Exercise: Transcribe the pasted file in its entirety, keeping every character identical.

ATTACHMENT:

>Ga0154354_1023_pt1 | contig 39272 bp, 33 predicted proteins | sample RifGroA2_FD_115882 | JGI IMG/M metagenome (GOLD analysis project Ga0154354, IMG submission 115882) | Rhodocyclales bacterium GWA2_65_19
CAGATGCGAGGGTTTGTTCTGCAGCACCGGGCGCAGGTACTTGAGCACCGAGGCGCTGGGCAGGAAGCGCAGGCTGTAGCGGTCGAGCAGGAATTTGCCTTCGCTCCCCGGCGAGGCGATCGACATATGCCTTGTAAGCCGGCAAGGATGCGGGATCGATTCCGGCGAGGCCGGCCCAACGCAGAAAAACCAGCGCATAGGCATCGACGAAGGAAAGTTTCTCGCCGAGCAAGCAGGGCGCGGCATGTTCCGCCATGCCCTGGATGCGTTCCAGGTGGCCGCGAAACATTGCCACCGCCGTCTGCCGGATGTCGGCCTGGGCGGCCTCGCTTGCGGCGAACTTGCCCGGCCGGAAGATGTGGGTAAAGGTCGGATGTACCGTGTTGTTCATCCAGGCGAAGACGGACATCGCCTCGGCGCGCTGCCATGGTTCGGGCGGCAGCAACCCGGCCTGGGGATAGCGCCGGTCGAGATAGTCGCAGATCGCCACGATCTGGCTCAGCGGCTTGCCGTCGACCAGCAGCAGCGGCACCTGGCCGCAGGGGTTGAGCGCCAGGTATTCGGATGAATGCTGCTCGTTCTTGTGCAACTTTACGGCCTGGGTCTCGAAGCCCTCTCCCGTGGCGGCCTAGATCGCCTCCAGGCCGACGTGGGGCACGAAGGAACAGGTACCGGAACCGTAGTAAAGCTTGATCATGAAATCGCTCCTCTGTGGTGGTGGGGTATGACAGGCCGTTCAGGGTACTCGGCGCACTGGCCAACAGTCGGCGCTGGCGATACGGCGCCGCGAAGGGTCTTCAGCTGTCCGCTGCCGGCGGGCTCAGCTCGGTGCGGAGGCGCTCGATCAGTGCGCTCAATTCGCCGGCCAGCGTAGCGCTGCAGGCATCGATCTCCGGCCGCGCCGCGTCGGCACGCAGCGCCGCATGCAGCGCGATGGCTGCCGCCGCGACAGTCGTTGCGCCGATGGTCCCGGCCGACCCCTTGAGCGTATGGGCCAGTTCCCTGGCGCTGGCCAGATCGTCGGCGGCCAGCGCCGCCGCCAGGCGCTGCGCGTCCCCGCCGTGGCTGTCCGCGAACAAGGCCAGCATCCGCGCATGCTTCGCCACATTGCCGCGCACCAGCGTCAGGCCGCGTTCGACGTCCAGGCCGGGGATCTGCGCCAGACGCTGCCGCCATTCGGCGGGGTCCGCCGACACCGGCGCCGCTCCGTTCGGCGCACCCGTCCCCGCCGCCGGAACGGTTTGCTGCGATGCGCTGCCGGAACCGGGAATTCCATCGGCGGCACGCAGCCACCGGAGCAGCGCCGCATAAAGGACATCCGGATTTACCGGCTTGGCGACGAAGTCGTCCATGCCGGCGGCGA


>Ga0154354_1023_pt1 | contig 39272 bp, 33 predicted proteins | sample RifGroA2_FD_115882 | JGI IMG/M metagenome (GOLD analysis project Ga0154354, IMG submission 115882) | Rhodocyclales bacterium GWA2_65_19
CAGATGCGAGGGTTTGTTCTGCAGCACCGGGCGCAGGTACTTGAGCACCGAGGCGCTGGGCAGGAAGCGCAGGCTGTAGCGGTCGAGCAGGAATTTGCCTTCGCTCCCCGGCGAGGCGATCGACATATGCCTTGTAAGCCGGCAAGGATGCGGGATCGATTCCGGCGAGGCCGGCCCAACGCAGAAAAACCAGCGCATAGGCATCGACGAAGGAAAGTTTCTCGCCGAGCAAGCAGGGCGCGGCATGTTCCGCCATGCCCTGGATGCGTTCCAGGTGGCCGCGAAACATTGCCACCGCCGTCTGCCGGATGTCGGCCTGGGCGGCCTCGCTTGCGGCGAACTTGCCCGGCCGGAAGATGTGGGTAAAGGTCGGATGTACCGTGTTGTTCATCCAGGCGAAGACGGACATCGCCTCGGCGCGCTGCCATGGTTCGGGCGGCAGCAACCCGGCCTGGGGATAGCGCCGGTCGAGATAGTCGCAGATCGCCACGATCTGGCTCAGCGGCTTGCCGTCGACCAGCAGCAGCGGCACCTGGCCGCAGGGGTTGAGCGCCAGGTATTCGGATGAATGCTGCTCGTTCTTGTGCAACTTTACGGCCTGGGTCTCGAAGCCCTCTCCCGTGGCGGCCTAGATCGCCTCCAGGCCGACGTGGGGCACGAAGGAACAGGTACCGGAACCGTAGTAAAGCTTGATCATGAAATCGCTCCTCTGTGGTGGTGGGGTATGACAGGCCGTTCAGGGTACTCGGCGCACTGGCCAACAGTCGGCGCTGGCGATACGGCGCCGCGAAGGGTCTTCAGCTGTCCGCTGCCGGCGGGCTCAGCTCGGTGCGGAGGCGCTCGATCAGTGCGCTCAATTCGCCGGCCAGCGTAGCGCTGCAGGCATCGATCTCCGGCCGCGCCGCGTCGGCACGCAGCGCCGCATGCAGCGCGATGGCTGCCGCCGCGACAGTCGTTGCGCCGATGGTCCCGGCCGACCCCTTGAGCGTATGGGCCAGTTCCCTGGCGCTGGCCAGATCGTCGGCGGCCAGCGCCGCCGCCAGGCGCTGCGCGTCCCCGCCGTGGCTGTCCGCGAACAAGGCCAGCATCCGCGCATGCTTCGCCACATTGCCGCGCACCAGCGTCAGGCCGCGTTCGACGTCCAGGCCGGGGATCTGCGCCAGACGCTGCCGCCATTCGGCGGGGTCCGCCGACACCGGCGCCGCTCCGTTCGGCGCACCCGTCCCCGCCGCCGGAACGGTTTGCTGCGATGCGCTGCCGGAACCGGGAATTCCATCGGCGGCACGCAGCCACCGGAGCAGCGCCGCATAAAGGACATCCGGATTTACCGGCTTGGCGACGAAGTCGTCCATGCCGGCGGCGA